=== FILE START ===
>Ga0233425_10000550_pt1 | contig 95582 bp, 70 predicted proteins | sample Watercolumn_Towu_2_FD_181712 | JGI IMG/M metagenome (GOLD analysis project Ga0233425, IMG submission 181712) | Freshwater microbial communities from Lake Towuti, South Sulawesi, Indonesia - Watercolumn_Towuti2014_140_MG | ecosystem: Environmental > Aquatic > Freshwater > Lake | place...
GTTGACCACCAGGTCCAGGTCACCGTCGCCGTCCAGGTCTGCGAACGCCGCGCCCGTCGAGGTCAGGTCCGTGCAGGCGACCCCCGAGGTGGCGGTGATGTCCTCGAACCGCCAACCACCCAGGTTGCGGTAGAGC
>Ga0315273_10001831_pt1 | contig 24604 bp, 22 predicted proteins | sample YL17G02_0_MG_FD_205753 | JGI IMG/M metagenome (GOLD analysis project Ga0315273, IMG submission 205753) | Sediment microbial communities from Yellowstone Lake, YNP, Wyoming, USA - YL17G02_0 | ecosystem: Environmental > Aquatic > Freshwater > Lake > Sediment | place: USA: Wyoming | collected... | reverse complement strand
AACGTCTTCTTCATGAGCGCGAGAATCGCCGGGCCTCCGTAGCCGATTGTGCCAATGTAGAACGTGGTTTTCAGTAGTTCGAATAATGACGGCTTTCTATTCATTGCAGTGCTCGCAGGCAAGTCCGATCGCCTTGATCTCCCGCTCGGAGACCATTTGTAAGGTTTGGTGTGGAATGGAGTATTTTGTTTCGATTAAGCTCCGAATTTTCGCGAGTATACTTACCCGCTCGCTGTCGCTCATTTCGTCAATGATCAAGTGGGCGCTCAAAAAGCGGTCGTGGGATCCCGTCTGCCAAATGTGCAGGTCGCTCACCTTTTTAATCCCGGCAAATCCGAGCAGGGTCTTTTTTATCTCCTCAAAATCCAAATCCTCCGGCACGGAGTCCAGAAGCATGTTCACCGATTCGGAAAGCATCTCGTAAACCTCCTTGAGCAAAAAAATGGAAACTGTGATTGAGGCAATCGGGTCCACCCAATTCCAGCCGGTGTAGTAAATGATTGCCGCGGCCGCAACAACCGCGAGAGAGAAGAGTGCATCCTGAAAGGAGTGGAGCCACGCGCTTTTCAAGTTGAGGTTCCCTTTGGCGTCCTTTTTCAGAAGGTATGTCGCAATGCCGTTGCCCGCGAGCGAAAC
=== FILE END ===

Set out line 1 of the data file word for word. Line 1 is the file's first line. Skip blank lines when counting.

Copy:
>Ga0233425_10000550_pt1 | contig 95582 bp, 70 predicted proteins | sample Watercolumn_Towu_2_FD_181712 | JGI IMG/M metagenome (GOLD analysis project Ga0233425, IMG submission 181712) | Freshwater microbial communities from Lake Towuti, South Sulawesi, Indonesia - Watercolumn_Towuti2014_140_MG | ecosystem: Environmental > Aquatic > Freshwater > Lake | place...